17/3 By Dr. Sipko van Dam

Preventive health interventions can increase health span

Average life expectancy in the Netherlands has increased to 82 years over the past decades. But the average health span – the number of years during which a person can expect to enjoy good health – is only 61, meaning the majority of elderly people live their later years suffering from chronic conditions. What can policymakers do about it?

The challenges

Traditionally, healthcare professionals and policymakers have viewed the increase in life expectancy as a positive thing, an indication of successful care outcomes.

But since the gap between life expectancy and health span has grown larger, people are mostly extending the part of their lives lived in poor health.

The healthcare system faces a ticking time bomb in the years ahead as it will struggle to cope with ever-increasing demand for diagnosis and treatment, partly driven by the growing prevalence of unhealthy lifestyles, even among the younger generations.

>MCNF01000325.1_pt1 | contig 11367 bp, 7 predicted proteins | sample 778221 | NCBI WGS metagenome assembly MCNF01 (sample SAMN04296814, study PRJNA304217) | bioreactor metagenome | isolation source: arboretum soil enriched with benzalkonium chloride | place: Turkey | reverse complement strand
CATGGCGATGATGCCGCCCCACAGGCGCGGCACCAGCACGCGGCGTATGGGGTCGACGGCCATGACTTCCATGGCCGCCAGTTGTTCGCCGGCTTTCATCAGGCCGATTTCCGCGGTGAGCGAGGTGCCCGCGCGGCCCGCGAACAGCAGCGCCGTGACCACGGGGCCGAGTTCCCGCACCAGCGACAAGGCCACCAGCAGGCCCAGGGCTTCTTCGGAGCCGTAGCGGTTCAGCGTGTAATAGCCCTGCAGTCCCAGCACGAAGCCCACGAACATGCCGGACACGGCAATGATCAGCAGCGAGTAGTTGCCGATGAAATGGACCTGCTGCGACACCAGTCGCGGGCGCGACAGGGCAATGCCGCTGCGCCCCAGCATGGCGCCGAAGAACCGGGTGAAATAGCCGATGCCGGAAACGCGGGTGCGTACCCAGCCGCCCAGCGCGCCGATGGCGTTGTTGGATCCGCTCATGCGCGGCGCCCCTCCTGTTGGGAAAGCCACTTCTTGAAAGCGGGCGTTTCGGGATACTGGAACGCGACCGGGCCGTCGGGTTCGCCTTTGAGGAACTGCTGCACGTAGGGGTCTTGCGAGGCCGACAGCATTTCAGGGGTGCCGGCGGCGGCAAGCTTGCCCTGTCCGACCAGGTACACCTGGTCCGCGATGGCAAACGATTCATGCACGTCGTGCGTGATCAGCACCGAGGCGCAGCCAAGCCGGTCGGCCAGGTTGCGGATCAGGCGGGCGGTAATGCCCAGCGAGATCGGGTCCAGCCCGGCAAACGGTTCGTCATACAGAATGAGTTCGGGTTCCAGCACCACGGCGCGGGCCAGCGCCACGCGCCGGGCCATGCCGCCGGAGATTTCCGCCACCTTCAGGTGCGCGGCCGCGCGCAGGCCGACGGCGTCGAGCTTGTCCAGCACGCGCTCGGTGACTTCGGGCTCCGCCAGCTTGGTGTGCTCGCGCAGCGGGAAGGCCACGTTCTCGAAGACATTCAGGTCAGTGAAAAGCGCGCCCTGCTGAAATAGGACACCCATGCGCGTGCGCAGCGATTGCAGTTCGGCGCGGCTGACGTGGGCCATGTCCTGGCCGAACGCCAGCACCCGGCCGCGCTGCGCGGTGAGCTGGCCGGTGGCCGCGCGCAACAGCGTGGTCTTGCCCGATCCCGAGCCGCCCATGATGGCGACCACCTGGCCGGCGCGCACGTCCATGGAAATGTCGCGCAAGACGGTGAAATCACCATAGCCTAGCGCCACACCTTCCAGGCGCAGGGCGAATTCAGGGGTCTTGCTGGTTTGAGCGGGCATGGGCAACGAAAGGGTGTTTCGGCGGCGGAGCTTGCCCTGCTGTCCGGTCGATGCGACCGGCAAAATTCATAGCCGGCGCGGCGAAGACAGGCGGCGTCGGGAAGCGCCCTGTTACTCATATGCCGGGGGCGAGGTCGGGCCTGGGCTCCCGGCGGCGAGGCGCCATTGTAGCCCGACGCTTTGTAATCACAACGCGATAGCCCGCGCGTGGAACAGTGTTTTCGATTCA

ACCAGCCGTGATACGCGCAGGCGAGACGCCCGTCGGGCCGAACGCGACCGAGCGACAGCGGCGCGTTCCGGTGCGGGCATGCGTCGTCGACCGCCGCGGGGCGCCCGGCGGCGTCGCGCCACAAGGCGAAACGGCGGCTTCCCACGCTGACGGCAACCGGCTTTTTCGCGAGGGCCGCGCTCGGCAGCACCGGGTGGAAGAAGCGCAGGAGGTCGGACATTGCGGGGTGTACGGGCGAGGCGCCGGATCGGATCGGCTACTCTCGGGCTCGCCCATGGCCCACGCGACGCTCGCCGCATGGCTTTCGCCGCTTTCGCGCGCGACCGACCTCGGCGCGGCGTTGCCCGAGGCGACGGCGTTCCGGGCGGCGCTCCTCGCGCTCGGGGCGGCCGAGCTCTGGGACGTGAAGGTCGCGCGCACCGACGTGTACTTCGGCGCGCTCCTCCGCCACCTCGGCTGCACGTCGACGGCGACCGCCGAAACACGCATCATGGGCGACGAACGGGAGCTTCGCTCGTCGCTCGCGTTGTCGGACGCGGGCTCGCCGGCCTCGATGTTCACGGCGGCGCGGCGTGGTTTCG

Consider that 48% of the Dutch population do not exercise sufficiently, 20% smoke, 16% suffer from burn-out complaints, and less than 10% follow the public health institute (RIVM) recommended diet. The average individual spends three hours a day watching television, with teenagers spending an additional three hours daily playing computer games and using social media channels.

As a result of these behavior patterns, the increasing need for treatment is having a direct impact on the cost of healthcare in the Netherlands, widening the gap between and the young and the old, and the rich and the poor in our society.

What drives healthcare inflation?

Since 1998, average monthly healthcare costs per person have more than tripled, from approximately €150 per month to more than €500. And these monthly costs are expected to rise to beyond €800 by 2040.